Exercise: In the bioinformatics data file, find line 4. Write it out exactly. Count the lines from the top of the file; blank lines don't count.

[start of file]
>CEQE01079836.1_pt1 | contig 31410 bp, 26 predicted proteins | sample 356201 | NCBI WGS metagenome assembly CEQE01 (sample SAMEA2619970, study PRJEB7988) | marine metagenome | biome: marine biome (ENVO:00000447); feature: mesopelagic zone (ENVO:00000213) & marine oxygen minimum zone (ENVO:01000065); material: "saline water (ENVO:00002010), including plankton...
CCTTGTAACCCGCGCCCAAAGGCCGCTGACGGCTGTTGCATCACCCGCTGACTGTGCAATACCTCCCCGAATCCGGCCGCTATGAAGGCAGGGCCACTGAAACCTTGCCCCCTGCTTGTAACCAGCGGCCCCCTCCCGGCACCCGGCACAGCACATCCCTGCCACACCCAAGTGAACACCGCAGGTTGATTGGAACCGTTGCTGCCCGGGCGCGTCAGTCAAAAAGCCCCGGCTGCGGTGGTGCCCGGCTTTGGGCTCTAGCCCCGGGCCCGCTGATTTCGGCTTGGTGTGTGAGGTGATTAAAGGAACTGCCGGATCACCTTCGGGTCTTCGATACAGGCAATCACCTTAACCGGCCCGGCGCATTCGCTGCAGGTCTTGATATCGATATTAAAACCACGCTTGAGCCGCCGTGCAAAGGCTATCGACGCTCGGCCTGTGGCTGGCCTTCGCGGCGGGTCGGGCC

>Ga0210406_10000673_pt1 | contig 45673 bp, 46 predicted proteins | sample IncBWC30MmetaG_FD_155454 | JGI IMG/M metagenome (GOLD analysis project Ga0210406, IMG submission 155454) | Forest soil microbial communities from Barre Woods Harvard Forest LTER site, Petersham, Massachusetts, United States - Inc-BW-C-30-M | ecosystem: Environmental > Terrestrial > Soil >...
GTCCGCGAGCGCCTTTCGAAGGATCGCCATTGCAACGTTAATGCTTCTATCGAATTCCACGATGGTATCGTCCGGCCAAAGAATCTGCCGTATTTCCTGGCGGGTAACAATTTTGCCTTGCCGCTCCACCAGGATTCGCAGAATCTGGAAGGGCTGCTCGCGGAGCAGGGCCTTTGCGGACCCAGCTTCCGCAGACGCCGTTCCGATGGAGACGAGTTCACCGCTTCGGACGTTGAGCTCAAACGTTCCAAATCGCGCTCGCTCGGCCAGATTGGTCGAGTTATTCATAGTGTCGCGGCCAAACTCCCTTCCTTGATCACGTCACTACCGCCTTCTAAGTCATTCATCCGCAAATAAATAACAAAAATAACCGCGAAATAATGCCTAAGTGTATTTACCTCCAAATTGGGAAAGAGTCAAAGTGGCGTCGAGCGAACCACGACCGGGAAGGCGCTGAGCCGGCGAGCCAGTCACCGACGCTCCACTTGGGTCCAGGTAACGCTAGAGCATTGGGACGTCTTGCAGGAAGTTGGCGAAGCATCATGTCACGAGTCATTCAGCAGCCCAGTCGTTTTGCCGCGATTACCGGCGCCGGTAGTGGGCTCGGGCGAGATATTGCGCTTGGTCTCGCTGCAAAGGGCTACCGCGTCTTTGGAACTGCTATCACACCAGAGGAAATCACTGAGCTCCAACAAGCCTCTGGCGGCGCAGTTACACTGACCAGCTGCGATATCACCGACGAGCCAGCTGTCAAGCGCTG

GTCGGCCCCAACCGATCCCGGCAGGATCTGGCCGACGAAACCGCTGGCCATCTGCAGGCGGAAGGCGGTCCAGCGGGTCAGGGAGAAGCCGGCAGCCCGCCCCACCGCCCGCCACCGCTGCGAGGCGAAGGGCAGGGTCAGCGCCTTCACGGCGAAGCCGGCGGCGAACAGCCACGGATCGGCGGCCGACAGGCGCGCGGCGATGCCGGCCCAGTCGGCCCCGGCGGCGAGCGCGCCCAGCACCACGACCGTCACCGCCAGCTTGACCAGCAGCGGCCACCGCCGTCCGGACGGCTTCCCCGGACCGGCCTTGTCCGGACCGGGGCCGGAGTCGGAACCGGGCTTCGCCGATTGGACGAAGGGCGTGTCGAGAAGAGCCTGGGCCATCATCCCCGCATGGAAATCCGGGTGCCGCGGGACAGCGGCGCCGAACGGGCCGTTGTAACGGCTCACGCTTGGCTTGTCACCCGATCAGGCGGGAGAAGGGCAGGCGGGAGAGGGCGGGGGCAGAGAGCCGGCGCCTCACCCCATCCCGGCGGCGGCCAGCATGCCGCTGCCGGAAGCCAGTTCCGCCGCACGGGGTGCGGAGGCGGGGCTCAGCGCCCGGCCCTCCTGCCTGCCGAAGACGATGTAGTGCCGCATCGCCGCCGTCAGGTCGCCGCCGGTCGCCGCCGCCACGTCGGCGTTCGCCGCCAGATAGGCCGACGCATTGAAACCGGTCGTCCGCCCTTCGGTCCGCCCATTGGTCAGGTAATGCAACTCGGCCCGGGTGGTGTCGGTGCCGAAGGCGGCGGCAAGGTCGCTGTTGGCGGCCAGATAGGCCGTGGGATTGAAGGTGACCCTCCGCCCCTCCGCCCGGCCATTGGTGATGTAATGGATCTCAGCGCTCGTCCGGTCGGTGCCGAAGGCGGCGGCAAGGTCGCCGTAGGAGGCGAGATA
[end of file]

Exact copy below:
GTCCGCGAGCGCCTTTCGAAGGATCGCCATTGCAACGTTAATGCTTCTATCGAATTCCACGATGGTATCGTCCGGCCAAAGAATCTGCCGTATTTCCTGGCGGGTAACAATTTTGCCTTGCCGCTCCACCAGGATTCGCAGAATCTGGAAGGGCTGCTCGCGGAGCAGGGCCTTTGCGGACCCAGCTTCCGCAGACGCCGTTCCGATGGAGACGAGTTCACCGCTTCGGACGTTGAGCTCAAACGTTCCAAATCGCGCTCGCTCGGCCAGATTGGTCGAGTTATTCATAGTGTCGCGGCCAAACTCCCTTCCTTGATCACGTCACTACCGCCTTCTAAGTCATTCATCCGCAAATAAATAACAAAAATAACCGCGAAATAATGCCTAAGTGTATTTACCTCCAAATTGGGAAAGAGTCAAAGTGGCGTCGAGCGAACCACGACCGGGAAGGCGCTGAGCCGGCGAGCCAGTCACCGACGCTCCACTTGGGTCCAGGTAACGCTAGAGCATTGGGACGTCTTGCAGGAAGTTGGCGAAGCATCATGTCACGAGTCATTCAGCAGCCCAGTCGTTTTGCCGCGATTACCGGCGCCGGTAGTGGGCTCGGGCGAGATATTGCGCTTGGTCTCGCTGCAAAGGGCTACCGCGTCTTTGGAACTGCTATCACACCAGAGGAAATCACTGAGCTCCAACAAGCCTCTGGCGGCGCAGTTACACTGACCAGCTGCGATATCACCGACGAGCCAGCTGTCAAGCGCTG